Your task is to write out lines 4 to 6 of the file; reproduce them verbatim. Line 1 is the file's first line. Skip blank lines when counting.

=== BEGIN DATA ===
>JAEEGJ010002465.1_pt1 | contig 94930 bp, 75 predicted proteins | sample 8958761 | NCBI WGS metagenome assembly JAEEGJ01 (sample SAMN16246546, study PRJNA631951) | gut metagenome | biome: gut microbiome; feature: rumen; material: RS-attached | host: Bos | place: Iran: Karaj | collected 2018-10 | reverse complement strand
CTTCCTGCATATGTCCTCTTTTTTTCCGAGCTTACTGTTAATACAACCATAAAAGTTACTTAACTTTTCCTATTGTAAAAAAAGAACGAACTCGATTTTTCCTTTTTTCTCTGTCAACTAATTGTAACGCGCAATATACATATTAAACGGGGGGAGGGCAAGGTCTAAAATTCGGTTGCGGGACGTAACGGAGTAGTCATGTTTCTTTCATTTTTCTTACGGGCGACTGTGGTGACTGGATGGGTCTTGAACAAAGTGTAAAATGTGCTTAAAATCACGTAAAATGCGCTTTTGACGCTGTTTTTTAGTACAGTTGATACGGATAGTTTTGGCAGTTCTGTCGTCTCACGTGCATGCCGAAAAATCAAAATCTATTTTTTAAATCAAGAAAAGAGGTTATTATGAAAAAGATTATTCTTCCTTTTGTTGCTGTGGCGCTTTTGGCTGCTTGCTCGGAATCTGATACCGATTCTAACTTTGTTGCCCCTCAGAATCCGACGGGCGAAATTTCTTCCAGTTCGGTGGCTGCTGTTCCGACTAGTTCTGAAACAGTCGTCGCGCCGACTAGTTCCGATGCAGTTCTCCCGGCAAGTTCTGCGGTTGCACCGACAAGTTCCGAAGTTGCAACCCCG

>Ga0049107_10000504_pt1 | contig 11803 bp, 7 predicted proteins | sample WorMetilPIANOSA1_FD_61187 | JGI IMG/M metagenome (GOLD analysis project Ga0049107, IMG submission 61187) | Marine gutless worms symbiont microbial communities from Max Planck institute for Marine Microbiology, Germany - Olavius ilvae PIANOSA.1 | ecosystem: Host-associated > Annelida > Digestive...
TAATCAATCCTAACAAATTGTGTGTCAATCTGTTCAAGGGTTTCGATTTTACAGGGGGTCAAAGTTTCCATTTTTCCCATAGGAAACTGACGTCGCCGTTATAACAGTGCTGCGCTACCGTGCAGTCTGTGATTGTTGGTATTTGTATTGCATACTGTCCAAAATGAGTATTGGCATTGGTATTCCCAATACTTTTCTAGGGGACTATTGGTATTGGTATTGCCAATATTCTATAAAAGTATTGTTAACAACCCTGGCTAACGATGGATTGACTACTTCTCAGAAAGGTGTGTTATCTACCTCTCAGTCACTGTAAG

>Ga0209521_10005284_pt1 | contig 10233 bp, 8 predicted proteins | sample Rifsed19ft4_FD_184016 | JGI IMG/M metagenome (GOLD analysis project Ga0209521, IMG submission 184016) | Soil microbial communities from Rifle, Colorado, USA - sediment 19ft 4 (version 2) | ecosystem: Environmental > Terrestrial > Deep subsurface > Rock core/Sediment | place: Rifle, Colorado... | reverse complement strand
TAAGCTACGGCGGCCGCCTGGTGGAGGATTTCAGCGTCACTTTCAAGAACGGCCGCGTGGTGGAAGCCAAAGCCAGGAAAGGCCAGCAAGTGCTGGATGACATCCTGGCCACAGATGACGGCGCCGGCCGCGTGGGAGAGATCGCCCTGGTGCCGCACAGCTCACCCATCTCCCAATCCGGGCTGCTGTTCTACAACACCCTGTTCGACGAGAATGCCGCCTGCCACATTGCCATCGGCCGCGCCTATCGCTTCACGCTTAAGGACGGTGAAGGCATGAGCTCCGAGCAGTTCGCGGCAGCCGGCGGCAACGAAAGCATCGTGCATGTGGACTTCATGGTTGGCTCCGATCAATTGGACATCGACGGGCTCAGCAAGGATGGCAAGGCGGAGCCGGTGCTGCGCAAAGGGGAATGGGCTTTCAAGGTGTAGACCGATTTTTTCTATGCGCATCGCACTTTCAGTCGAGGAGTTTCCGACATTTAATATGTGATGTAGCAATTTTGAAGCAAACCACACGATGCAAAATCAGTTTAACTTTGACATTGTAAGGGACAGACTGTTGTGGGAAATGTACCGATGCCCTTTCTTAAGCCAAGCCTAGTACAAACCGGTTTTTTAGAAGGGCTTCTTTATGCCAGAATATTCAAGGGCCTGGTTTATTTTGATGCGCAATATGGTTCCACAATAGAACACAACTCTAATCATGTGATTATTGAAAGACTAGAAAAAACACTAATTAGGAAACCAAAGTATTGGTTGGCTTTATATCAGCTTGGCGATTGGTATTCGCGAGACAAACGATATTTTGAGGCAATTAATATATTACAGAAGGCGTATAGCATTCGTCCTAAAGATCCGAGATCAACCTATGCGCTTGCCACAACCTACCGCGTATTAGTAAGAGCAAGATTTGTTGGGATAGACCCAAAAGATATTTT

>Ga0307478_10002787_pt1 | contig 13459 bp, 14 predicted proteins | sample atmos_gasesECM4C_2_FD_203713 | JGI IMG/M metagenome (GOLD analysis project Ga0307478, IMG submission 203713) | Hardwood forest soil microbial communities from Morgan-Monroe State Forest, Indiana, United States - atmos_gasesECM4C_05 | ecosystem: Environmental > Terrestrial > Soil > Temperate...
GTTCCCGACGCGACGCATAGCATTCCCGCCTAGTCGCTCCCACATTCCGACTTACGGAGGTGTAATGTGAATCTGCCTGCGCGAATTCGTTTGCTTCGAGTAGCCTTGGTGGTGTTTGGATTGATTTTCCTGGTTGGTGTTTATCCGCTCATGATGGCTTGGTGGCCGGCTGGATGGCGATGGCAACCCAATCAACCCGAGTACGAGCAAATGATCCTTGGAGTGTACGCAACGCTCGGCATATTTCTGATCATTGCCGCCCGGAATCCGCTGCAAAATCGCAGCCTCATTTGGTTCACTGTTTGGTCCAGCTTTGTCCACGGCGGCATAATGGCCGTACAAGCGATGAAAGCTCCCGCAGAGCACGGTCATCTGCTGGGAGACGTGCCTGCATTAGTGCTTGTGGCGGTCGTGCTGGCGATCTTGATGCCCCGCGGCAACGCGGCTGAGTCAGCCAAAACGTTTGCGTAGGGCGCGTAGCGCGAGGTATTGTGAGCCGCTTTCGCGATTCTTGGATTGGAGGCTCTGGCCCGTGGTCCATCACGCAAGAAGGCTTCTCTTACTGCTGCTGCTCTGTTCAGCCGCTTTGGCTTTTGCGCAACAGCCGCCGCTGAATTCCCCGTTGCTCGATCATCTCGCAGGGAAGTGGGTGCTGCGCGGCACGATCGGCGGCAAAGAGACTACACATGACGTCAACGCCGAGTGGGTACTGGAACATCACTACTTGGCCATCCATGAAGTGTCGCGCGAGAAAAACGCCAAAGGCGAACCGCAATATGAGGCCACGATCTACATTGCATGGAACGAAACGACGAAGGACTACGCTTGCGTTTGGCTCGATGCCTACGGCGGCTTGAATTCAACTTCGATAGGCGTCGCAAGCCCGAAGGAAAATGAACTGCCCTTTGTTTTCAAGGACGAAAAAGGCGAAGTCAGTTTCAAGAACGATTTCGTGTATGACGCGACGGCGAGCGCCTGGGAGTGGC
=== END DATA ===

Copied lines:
TAATCAATCCTAACAAATTGTGTGTCAATCTGTTCAAGGGTTTCGATTTTACAGGGGGTCAAAGTTTCCATTTTTCCCATAGGAAACTGACGTCGCCGTTATAACAGTGCTGCGCTACCGTGCAGTCTGTGATTGTTGGTATTTGTATTGCATACTGTCCAAAATGAGTATTGGCATTGGTATTCCCAATACTTTTCTAGGGGACTATTGGTATTGGTATTGCCAATATTCTATAAAAGTATTGTTAACAACCCTGGCTAACGATGGATTGACTACTTCTCAGAAAGGTGTGTTATCTACCTCTCAGTCACTGTAAG

>Ga0209521_10005284_pt1 | contig 10233 bp, 8 predicted proteins | sample Rifsed19ft4_FD_184016 | JGI IMG/M metagenome (GOLD analysis project Ga0209521, IMG submission 184016) | Soil microbial communities from Rifle, Colorado, USA - sediment 19ft 4 (version 2) | ecosystem: Environmental > Terrestrial > Deep subsurface > Rock core/Sediment | place: Rifle, Colorado... | reverse complement strand
TAAGCTACGGCGGCCGCCTGGTGGAGGATTTCAGCGTCACTTTCAAGAACGGCCGCGTGGTGGAAGCCAAAGCCAGGAAAGGCCAGCAAGTGCTGGATGACATCCTGGCCACAGATGACGGCGCCGGCCGCGTGGGAGAGATCGCCCTGGTGCCGCACAGCTCACCCATCTCCCAATCCGGGCTGCTGTTCTACAACACCCTGTTCGACGAGAATGCCGCCTGCCACATTGCCATCGGCCGCGCCTATCGCTTCACGCTTAAGGACGGTGAAGGCATGAGCTCCGAGCAGTTCGCGGCAGCCGGCGGCAACGAAAGCATCGTGCATGTGGACTTCATGGTTGGCTCCGATCAATTGGACATCGACGGGCTCAGCAAGGATGGCAAGGCGGAGCCGGTGCTGCGCAAAGGGGAATGGGCTTTCAAGGTGTAGACCGATTTTTTCTATGCGCATCGCACTTTCAGTCGAGGAGTTTCCGACATTTAATATGTGATGTAGCAATTTTGAAGCAAACCACACGATGCAAAATCAGTTTAACTTTGACATTGTAAGGGACAGACTGTTGTGGGAAATGTACCGATGCCCTTTCTTAAGCCAAGCCTAGTACAAACCGGTTTTTTAGAAGGGCTTCTTTATGCCAGAATATTCAAGGGCCTGGTTTATTTTGATGCGCAATATGGTTCCACAATAGAACACAACTCTAATCATGTGATTATTGAAAGACTAGAAAAAACACTAATTAGGAAACCAAAGTATTGGTTGGCTTTATATCAGCTTGGCGATTGGTATTCGCGAGACAAACGATATTTTGAGGCAATTAATATATTACAGAAGGCGTATAGCATTCGTCCTAAAGATCCGAGATCAACCTATGCGCTTGCCACAACCTACCGCGTATTAGTAAGAGCAAGATTTGTTGGGATAGACCCAAAAGATATTTT